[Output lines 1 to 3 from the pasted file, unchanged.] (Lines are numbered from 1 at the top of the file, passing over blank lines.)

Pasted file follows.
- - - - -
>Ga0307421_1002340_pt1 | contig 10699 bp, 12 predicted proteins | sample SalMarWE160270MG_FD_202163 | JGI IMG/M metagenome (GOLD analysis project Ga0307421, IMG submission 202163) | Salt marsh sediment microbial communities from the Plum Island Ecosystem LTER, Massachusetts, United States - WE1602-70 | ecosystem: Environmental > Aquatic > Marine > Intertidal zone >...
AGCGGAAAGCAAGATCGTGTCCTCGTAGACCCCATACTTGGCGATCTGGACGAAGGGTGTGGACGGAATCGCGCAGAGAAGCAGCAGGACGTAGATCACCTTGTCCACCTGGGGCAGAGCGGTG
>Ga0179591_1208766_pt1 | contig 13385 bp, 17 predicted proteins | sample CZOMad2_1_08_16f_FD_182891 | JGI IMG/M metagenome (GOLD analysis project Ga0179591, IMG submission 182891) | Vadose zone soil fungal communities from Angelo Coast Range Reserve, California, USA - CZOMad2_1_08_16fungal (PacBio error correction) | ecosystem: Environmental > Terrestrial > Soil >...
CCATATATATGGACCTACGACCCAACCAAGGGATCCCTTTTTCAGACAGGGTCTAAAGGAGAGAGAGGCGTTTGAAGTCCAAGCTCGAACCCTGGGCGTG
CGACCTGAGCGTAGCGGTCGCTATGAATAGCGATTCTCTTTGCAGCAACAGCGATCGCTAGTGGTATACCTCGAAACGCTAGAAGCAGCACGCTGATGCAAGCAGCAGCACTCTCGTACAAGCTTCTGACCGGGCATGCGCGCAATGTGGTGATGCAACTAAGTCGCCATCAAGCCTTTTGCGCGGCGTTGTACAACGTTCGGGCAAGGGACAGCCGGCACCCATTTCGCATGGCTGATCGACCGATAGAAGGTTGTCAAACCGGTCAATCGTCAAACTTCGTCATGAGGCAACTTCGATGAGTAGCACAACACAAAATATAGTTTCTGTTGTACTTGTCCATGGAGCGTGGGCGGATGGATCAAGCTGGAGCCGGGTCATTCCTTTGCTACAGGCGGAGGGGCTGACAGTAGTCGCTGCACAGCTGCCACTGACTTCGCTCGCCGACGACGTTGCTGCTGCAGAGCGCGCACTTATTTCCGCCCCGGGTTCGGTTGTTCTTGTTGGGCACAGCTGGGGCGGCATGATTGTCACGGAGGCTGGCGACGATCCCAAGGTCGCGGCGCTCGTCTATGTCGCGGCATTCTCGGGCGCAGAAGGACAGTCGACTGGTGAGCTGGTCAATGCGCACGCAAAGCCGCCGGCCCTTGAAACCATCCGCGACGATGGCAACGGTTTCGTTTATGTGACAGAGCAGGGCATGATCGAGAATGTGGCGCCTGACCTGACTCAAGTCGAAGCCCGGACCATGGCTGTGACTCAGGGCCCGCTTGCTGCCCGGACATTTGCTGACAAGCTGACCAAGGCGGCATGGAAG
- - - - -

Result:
>Ga0307421_1002340_pt1 | contig 10699 bp, 12 predicted proteins | sample SalMarWE160270MG_FD_202163 | JGI IMG/M metagenome (GOLD analysis project Ga0307421, IMG submission 202163) | Salt marsh sediment microbial communities from the Plum Island Ecosystem LTER, Massachusetts, United States - WE1602-70 | ecosystem: Environmental > Aquatic > Marine > Intertidal zone >...
AGCGGAAAGCAAGATCGTGTCCTCGTAGACCCCATACTTGGCGATCTGGACGAAGGGTGTGGACGGAATCGCGCAGAGAAGCAGCAGGACGTAGATCACCTTGTCCACCTGGGGCAGAGCGGTG
>Ga0179591_1208766_pt1 | contig 13385 bp, 17 predicted proteins | sample CZOMad2_1_08_16f_FD_182891 | JGI IMG/M metagenome (GOLD analysis project Ga0179591, IMG submission 182891) | Vadose zone soil fungal communities from Angelo Coast Range Reserve, California, USA - CZOMad2_1_08_16fungal (PacBio error correction) | ecosystem: Environmental > Terrestrial > Soil >...